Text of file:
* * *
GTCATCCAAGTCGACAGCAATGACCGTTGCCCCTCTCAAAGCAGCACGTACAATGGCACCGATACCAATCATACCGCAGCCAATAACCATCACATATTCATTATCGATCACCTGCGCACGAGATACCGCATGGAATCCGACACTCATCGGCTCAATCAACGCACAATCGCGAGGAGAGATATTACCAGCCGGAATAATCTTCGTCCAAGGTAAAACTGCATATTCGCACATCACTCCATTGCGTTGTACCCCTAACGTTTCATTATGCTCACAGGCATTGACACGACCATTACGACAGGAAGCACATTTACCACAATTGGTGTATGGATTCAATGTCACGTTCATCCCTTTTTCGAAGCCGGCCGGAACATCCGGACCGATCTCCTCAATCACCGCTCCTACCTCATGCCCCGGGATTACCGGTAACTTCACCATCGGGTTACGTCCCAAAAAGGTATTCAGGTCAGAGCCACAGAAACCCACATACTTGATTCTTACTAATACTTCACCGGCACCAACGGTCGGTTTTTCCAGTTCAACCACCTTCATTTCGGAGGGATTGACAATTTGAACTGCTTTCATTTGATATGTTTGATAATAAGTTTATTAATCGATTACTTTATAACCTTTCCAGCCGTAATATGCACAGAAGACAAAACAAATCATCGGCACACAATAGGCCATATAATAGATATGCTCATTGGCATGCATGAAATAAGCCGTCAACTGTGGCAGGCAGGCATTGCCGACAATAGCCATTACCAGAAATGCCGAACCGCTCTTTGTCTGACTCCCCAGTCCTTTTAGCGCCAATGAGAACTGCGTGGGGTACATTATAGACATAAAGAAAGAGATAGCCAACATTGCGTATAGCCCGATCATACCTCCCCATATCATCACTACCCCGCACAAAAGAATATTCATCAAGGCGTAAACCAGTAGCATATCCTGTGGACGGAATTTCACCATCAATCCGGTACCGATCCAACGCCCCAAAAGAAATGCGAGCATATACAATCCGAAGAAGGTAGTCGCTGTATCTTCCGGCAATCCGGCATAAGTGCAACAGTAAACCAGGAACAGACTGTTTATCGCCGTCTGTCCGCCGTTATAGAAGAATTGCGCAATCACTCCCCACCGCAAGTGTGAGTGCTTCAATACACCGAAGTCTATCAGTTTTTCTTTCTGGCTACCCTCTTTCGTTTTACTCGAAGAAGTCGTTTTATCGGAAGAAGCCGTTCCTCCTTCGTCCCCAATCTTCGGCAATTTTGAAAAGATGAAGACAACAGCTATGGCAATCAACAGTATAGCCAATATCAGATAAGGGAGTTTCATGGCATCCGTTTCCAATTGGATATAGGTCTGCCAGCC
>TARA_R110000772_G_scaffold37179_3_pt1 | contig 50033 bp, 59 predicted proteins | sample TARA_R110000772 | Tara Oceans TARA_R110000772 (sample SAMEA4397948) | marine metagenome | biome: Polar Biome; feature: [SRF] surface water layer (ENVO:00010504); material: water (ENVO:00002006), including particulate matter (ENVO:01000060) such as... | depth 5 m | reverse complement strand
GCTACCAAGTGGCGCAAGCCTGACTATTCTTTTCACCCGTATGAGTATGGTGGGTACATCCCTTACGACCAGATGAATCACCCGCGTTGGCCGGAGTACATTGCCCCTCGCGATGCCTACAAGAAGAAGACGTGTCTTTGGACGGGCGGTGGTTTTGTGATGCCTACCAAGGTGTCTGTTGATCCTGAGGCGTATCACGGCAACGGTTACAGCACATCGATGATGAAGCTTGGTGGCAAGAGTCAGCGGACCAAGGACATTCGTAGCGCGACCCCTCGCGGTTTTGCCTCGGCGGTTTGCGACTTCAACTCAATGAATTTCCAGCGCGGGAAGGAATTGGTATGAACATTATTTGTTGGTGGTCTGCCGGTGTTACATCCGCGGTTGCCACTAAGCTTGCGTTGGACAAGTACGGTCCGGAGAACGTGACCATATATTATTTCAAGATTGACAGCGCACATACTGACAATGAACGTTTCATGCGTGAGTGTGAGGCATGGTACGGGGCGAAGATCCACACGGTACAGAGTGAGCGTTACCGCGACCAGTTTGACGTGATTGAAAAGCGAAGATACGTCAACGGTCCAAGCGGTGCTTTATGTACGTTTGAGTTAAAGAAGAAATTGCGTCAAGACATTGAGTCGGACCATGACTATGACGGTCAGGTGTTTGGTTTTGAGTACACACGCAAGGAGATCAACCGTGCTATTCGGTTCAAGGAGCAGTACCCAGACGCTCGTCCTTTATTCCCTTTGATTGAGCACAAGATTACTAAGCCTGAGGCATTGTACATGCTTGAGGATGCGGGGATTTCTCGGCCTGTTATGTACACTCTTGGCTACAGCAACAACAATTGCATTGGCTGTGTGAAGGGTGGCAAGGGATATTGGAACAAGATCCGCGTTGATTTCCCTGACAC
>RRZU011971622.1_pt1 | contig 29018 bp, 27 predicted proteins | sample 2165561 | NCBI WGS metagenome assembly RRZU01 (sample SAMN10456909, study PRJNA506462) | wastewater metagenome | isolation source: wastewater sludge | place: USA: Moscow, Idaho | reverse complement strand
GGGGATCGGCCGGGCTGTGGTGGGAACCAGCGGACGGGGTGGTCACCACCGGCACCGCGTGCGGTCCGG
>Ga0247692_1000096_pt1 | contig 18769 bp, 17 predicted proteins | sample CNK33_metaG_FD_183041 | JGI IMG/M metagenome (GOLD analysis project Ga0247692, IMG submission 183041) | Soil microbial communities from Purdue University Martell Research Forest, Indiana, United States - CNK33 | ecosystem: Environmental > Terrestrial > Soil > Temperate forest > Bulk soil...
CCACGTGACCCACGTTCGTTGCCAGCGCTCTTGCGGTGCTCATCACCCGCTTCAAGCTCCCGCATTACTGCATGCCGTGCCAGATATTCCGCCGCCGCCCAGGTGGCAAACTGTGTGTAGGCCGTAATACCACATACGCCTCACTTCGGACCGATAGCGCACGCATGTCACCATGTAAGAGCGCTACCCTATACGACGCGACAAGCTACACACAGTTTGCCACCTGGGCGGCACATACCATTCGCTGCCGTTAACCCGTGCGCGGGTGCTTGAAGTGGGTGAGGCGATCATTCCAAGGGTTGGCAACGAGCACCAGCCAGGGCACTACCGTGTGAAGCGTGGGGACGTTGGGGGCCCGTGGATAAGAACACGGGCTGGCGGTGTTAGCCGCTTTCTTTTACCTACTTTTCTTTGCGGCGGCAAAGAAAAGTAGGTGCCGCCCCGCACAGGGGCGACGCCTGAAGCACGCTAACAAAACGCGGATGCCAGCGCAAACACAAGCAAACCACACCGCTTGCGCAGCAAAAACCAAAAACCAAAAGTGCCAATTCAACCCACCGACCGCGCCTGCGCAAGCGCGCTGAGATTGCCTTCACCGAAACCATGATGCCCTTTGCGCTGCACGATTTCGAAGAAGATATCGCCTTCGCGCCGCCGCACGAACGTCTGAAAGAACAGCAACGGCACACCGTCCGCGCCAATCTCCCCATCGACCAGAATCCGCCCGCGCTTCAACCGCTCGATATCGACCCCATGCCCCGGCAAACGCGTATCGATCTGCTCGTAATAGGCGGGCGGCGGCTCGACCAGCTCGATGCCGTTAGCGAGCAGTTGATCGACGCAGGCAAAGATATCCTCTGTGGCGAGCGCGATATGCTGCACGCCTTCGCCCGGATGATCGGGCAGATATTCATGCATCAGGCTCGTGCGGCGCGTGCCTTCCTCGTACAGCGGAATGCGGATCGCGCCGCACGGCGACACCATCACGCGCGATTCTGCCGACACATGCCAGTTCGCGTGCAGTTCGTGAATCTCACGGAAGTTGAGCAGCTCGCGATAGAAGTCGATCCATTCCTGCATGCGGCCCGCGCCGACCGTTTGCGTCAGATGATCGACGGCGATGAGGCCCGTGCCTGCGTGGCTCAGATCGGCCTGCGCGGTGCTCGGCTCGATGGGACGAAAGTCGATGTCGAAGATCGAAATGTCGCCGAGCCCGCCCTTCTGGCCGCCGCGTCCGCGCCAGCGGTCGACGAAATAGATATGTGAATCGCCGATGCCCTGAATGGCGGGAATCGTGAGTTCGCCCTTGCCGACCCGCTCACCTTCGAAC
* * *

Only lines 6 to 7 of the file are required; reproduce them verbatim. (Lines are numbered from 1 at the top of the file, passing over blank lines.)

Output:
>Ga0247692_1000096_pt1 | contig 18769 bp, 17 predicted proteins | sample CNK33_metaG_FD_183041 | JGI IMG/M metagenome (GOLD analysis project Ga0247692, IMG submission 183041) | Soil microbial communities from Purdue University Martell Research Forest, Indiana, United States - CNK33 | ecosystem: Environmental > Terrestrial > Soil > Temperate forest > Bulk soil...
CCACGTGACCCACGTTCGTTGCCAGCGCTCTTGCGGTGCTCATCACCCGCTTCAAGCTCCCGCATTACTGCATGCCGTGCCAGATATTCCGCCGCCGCCCAGGTGGCAAACTGTGTGTAGGCCGTAATACCACATACGCCTCACTTCGGACCGATAGCGCACGCATGTCACCATGTAAGAGCGCTACCCTATACGACGCGACAAGCTACACACAGTTTGCCACCTGGGCGGCACATACCATTCGCTGCCGTTAACCCGTGCGCGGGTGCTTGAAGTGGGTGAGGCGATCATTCCAAGGGTTGGCAACGAGCACCAGCCAGGGCACTACCGTGTGAAGCGTGGGGACGTTGGGGGCCCGTGGATAAGAACACGGGCTGGCGGTGTTAGCCGCTTTCTTTTACCTACTTTTCTTTGCGGCGGCAAAGAAAAGTAGGTGCCGCCCCGCACAGGGGCGACGCCTGAAGCACGCTAACAAAACGCGGATGCCAGCGCAAACACAAGCAAACCACACCGCTTGCGCAGCAAAAACCAAAAACCAAAAGTGCCAATTCAACCCACCGACCGCGCCTGCGCAAGCGCGCTGAGATTGCCTTCACCGAAACCATGATGCCCTTTGCGCTGCACGATTTCGAAGAAGATATCGCCTTCGCGCCGCCGCACGAACGTCTGAAAGAACAGCAACGGCACACCGTCCGCGCCAATCTCCCCATCGACCAGAATCCGCCCGCGCTTCAACCGCTCGATATCGACCCCATGCCCCGGCAAACGCGTATCGATCTGCTCGTAATAGGCGGGCGGCGGCTCGACCAGCTCGATGCCGTTAGCGAGCAGTTGATCGACGCAGGCAAAGATATCCTCTGTGGCGAGCGCGATATGCTGCACGCCTTCGCCCGGATGATCGGGCAGATATTCATGCATCAGGCTCGTGCGGCGCGTGCCTTCCTCGTACAGCGGAATGCGGATCGCGCCGCACGGCGACACCATCACGCGCGATTCTGCCGACACATGCCAGTTCGCGTGCAGTTCGTGAATCTCACGGAAGTTGAGCAGCTCGCGATAGAAGTCGATCCATTCCTGCATGCGGCCCGCGCCGACCGTTTGCGTCAGATGATCGACGGCGATGAGGCCCGTGCCTGCGTGGCTCAGATCGGCCTGCGCGGTGCTCGGCTCGATGGGACGAAAGTCGATGTCGAAGATCGAAATGTCGCCGAGCCCGCCCTTCTGGCCGCCGCGTCCGCGCCAGCGGTCGACGAAATAGATATGTGAATCGCCGATGCCCTGAATGGCGGGAATCGTGAGTTCGCCCTTGCCGACCCGCTCACCTTCGAAC